Report by Lisa Nightingale
Maura’s poetry is inspired by her feelings for places, or people or situations. For example her wonderful poem inspired by her becoming star struck at meeting her idol, Leonard Cohen in a lift. In her travels she will often take a wander around the new place, looking in estate windows and imagining living in those houses, putting herself in the shoes of those that live there and she read us her poems about the Ace Sisters of Mumbles in Wales and Streatham Hill.
Her work sounds as though it has been well researched and she says that research is not the inspiration, but often she will be looking into something which interests her and a poem begins to form from it. On The Moor with Keeper was inspired by the Yorkshire Moors and Keeper was the name of Emily Bronte’s dog. And another on her arrival in London during the Thatcher years.
Maura also reads widely the work of other poets and writers. Another of her poems, Bellowhead was inspired by the bands ability to take ancient ballads and make them contemporary using old and authentic instruments and here she read us her own reworking of an old ballad.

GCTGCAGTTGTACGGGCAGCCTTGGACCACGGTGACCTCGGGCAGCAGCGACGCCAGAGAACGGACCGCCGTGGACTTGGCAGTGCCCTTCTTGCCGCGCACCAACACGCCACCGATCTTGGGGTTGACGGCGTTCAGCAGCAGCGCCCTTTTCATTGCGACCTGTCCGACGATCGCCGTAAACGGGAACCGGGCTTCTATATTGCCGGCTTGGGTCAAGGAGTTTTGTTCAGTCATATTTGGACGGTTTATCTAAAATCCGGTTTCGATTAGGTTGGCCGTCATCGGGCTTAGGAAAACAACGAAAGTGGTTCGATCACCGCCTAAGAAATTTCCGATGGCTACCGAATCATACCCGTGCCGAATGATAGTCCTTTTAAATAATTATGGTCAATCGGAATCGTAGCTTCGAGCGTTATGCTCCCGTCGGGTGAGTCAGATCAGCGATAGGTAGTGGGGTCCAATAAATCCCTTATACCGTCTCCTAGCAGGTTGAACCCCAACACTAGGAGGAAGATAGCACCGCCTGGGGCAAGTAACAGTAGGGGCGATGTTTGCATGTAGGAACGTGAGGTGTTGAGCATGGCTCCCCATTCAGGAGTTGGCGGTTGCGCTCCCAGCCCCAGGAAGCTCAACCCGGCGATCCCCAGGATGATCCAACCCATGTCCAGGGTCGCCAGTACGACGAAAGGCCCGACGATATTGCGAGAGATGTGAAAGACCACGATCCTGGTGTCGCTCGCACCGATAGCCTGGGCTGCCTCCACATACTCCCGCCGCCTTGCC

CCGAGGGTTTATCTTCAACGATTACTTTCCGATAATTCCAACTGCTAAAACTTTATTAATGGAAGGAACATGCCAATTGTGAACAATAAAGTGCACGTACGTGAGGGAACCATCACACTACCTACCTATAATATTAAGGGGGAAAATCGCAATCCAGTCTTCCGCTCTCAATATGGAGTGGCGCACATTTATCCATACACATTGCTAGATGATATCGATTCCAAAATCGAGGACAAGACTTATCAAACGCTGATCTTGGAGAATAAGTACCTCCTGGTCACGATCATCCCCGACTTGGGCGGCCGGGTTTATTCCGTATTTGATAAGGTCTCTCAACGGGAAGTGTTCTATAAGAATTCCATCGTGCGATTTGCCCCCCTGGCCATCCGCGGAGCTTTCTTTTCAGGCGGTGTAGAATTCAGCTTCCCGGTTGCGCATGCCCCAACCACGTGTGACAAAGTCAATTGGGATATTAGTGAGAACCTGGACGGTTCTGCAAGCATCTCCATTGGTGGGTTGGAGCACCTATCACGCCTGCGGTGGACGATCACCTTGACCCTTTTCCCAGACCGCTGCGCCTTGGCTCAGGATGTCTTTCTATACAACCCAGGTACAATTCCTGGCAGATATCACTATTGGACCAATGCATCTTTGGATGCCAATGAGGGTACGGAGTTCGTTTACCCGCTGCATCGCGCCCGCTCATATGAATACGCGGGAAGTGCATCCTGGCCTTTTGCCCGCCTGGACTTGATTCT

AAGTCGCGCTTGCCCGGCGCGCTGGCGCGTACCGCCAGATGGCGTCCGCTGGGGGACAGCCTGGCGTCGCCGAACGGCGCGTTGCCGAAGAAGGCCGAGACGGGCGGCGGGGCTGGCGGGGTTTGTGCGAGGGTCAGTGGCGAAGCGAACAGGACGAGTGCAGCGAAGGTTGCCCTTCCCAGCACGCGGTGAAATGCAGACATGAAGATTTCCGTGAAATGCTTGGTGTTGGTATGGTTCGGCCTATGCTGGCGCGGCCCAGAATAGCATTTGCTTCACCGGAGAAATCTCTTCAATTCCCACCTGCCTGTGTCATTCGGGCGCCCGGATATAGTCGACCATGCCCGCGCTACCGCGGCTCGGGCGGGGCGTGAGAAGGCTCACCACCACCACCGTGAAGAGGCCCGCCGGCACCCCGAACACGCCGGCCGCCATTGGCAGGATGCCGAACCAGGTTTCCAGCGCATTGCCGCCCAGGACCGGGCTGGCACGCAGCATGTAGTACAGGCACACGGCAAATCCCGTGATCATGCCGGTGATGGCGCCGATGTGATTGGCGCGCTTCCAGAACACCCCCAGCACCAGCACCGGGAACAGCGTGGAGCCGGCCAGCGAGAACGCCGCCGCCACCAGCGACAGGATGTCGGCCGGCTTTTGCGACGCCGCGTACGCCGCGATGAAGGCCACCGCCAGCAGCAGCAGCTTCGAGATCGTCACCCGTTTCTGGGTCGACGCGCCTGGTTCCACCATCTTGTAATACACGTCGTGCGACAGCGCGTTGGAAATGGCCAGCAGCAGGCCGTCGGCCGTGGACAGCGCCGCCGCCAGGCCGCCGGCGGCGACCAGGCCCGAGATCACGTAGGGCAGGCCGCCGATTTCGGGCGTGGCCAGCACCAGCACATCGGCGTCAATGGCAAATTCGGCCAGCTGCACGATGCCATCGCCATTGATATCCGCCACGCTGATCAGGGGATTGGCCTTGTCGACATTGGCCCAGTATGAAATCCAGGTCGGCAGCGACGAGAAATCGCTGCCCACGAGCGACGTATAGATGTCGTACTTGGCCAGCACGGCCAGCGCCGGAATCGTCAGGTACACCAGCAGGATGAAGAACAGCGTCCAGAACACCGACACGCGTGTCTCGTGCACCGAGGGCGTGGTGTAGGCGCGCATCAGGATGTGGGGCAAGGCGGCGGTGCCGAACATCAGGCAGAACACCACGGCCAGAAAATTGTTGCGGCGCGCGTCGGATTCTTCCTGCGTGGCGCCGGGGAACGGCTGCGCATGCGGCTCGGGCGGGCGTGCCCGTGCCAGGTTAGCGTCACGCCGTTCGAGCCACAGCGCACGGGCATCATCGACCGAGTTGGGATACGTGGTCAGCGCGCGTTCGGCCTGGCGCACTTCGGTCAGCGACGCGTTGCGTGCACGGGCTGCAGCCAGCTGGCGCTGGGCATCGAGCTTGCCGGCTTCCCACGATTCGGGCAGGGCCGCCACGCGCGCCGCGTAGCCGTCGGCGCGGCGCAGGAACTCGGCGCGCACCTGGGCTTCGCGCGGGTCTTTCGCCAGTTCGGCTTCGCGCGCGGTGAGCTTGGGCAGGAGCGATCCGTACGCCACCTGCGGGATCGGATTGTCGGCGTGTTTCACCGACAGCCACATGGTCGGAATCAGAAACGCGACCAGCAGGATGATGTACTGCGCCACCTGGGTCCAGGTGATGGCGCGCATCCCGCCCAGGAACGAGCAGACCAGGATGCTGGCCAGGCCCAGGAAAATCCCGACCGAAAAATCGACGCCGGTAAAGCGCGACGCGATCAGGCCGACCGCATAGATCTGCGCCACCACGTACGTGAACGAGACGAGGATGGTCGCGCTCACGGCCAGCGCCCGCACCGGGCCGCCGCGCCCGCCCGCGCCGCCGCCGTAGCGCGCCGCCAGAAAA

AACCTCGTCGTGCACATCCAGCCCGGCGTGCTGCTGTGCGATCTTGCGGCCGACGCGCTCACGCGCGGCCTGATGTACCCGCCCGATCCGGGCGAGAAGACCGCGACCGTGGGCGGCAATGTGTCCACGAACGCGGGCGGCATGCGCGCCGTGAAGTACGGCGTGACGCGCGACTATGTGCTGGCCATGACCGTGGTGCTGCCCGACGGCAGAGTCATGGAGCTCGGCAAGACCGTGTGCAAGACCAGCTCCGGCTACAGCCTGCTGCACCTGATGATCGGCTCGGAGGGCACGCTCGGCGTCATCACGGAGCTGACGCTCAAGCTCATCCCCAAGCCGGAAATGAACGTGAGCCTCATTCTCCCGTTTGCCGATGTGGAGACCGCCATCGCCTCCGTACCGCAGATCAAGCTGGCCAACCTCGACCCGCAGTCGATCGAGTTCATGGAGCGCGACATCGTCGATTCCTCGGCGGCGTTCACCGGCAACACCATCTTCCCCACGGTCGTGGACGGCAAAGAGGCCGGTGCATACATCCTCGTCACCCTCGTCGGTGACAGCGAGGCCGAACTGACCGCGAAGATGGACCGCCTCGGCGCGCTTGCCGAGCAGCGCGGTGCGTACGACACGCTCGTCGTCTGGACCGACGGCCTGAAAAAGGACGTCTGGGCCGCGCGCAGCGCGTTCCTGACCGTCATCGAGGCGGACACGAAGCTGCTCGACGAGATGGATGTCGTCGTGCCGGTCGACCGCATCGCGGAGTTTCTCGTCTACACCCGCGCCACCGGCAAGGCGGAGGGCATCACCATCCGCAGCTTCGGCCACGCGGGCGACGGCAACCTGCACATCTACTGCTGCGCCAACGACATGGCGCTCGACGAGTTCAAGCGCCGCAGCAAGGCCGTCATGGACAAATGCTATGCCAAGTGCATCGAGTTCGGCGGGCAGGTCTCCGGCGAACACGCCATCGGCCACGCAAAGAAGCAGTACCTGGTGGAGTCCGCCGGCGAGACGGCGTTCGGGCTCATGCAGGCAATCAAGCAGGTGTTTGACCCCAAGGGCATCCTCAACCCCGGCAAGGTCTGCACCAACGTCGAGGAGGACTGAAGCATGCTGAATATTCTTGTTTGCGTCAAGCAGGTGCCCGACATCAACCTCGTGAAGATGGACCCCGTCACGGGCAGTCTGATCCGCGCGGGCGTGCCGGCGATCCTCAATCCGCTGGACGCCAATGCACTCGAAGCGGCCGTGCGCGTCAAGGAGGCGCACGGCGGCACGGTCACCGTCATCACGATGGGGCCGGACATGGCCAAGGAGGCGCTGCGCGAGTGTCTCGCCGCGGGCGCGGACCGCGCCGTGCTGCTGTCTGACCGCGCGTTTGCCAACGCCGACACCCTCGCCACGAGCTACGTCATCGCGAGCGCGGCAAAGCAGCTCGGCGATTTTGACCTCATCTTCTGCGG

Maura was honoured to spend time as Chawton Houses Poet in Residence. She used the comings and goings of those visiting to imagine what it was like in Jane Austen’s time. And looking at the grave Jane and her mother turned the stereotypical graveside feelings on their head to produce a positive poem which reduced the grave to what it is – a square of earth; Jane and Cassandra’s spirits are in the house.
Ideas often ramble around for a long time in Maura’s head until she finds a way to write it down. Her first poem was about a ghost. She called the ghost a ‘blip’ of light. Her teacher returned the work with ‘blip’ crossed through in red and the word ‘blot’ written in instead. Maura knew then that she wanted to be a poet.